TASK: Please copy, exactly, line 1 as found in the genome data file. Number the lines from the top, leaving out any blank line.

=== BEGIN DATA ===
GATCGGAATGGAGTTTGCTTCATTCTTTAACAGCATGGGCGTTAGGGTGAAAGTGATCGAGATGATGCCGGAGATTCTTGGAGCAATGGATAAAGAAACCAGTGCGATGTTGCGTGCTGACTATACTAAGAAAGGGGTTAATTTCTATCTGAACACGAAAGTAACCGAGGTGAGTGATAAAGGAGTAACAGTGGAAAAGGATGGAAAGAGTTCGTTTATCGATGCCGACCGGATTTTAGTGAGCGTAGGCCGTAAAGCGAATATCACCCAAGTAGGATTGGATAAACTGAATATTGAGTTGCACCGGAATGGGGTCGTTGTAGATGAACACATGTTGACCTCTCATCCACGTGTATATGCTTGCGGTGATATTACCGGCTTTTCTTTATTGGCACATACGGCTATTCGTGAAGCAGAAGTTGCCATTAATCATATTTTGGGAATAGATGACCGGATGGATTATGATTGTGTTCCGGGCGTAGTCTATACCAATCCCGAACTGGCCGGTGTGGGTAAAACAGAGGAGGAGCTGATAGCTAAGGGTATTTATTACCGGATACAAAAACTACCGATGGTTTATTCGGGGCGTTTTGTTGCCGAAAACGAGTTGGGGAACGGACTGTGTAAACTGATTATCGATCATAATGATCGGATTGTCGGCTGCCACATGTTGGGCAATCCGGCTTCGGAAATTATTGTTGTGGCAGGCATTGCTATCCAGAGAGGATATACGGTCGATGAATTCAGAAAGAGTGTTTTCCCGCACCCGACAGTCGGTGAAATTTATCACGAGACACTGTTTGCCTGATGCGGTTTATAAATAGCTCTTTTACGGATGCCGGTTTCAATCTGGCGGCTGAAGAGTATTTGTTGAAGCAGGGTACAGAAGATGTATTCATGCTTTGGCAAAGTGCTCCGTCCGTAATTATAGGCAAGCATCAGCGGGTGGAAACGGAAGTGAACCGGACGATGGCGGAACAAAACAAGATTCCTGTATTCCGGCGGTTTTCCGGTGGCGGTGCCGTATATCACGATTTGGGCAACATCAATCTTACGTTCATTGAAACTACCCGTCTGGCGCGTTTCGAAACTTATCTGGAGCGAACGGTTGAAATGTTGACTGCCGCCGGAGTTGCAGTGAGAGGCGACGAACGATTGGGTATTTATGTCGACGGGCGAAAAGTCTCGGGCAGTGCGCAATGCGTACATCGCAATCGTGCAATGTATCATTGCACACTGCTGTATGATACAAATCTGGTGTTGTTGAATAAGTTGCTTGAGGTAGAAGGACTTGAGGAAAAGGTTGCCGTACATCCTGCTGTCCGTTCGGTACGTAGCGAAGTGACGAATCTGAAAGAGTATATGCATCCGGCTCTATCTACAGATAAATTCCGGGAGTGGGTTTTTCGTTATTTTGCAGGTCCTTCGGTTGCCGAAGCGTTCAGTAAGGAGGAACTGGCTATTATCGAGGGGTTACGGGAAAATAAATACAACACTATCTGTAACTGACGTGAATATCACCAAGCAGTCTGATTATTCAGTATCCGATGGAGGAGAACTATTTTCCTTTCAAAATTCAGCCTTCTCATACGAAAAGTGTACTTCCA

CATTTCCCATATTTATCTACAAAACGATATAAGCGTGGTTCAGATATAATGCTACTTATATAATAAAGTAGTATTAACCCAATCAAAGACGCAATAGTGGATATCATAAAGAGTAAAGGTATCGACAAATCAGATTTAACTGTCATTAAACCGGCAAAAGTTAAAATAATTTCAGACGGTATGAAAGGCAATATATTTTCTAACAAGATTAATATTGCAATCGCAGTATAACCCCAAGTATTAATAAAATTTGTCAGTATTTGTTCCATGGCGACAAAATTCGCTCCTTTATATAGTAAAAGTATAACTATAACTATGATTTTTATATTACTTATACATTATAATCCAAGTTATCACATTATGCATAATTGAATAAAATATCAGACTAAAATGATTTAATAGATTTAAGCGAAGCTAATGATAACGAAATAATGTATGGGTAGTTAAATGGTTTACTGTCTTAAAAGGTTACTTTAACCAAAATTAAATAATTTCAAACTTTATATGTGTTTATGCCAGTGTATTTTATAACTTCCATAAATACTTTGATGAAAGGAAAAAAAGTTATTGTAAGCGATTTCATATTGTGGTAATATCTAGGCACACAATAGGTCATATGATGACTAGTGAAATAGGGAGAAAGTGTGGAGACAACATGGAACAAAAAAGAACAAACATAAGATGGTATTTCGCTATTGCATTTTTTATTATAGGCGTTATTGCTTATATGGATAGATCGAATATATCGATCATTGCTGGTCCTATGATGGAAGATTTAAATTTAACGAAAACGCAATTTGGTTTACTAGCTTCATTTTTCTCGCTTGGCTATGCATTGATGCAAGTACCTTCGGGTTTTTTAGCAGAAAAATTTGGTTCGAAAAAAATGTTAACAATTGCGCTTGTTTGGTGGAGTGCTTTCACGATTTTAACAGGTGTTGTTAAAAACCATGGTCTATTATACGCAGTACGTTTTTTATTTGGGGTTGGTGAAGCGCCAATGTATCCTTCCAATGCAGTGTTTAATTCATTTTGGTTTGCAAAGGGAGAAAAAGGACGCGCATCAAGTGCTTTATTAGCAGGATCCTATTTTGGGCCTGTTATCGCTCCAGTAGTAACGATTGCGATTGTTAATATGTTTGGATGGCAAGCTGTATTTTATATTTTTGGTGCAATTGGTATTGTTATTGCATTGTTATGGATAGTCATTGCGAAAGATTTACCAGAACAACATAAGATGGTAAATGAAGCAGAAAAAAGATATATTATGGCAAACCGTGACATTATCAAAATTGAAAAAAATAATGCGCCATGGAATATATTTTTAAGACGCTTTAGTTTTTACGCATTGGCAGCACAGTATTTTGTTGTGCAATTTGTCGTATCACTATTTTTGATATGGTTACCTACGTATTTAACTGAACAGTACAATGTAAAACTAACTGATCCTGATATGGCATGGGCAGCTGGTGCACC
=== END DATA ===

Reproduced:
GATCGGAATGGAGTTTGCTTCATTCTTTAACAGCATGGGCGTTAGGGTGAAAGTGATCGAGATGATGCCGGAGATTCTTGGAGCAATGGATAAAGAAACCAGTGCGATGTTGCGTGCTGACTATACTAAGAAAGGGGTTAATTTCTATCTGAACACGAAAGTAACCGAGGTGAGTGATAAAGGAGTAACAGTGGAAAAGGATGGAAAGAGTTCGTTTATCGATGCCGACCGGATTTTAGTGAGCGTAGGCCGTAAAGCGAATATCACCCAAGTAGGATTGGATAAACTGAATATTGAGTTGCACCGGAATGGGGTCGTTGTAGATGAACACATGTTGACCTCTCATCCACGTGTATATGCTTGCGGTGATATTACCGGCTTTTCTTTATTGGCACATACGGCTATTCGTGAAGCAGAAGTTGCCATTAATCATATTTTGGGAATAGATGACCGGATGGATTATGATTGTGTTCCGGGCGTAGTCTATACCAATCCCGAACTGGCCGGTGTGGGTAAAACAGAGGAGGAGCTGATAGCTAAGGGTATTTATTACCGGATACAAAAACTACCGATGGTTTATTCGGGGCGTTTTGTTGCCGAAAACGAGTTGGGGAACGGACTGTGTAAACTGATTATCGATCATAATGATCGGATTGTCGGCTGCCACATGTTGGGCAATCCGGCTTCGGAAATTATTGTTGTGGCAGGCATTGCTATCCAGAGAGGATATACGGTCGATGAATTCAGAAAGAGTGTTTTCCCGCACCCGACAGTCGGTGAAATTTATCACGAGACACTGTTTGCCTGATGCGGTTTATAAATAGCTCTTTTACGGATGCCGGTTTCAATCTGGCGGCTGAAGAGTATTTGTTGAAGCAGGGTACAGAAGATGTATTCATGCTTTGGCAAAGTGCTCCGTCCGTAATTATAGGCAAGCATCAGCGGGTGGAAACGGAAGTGAACCGGACGATGGCGGAACAAAACAAGATTCCTGTATTCCGGCGGTTTTCCGGTGGCGGTGCCGTATATCACGATTTGGGCAACATCAATCTTACGTTCATTGAAACTACCCGTCTGGCGCGTTTCGAAACTTATCTGGAGCGAACGGTTGAAATGTTGACTGCCGCCGGAGTTGCAGTGAGAGGCGACGAACGATTGGGTATTTATGTCGACGGGCGAAAAGTCTCGGGCAGTGCGCAATGCGTACATCGCAATCGTGCAATGTATCATTGCACACTGCTGTATGATACAAATCTGGTGTTGTTGAATAAGTTGCTTGAGGTAGAAGGACTTGAGGAAAAGGTTGCCGTACATCCTGCTGTCCGTTCGGTACGTAGCGAAGTGACGAATCTGAAAGAGTATATGCATCCGGCTCTATCTACAGATAAATTCCGGGAGTGGGTTTTTCGTTATTTTGCAGGTCCTTCGGTTGCCGAAGCGTTCAGTAAGGAGGAACTGGCTATTATCGAGGGGTTACGGGAAAATAAATACAACACTATCTGTAACTGACGTGAATATCACCAAGCAGTCTGATTATTCAGTATCCGATGGAGGAGAACTATTTTCCTTTCAAAATTCAGCCTTCTCATACGAAAAGTGTACTTCCA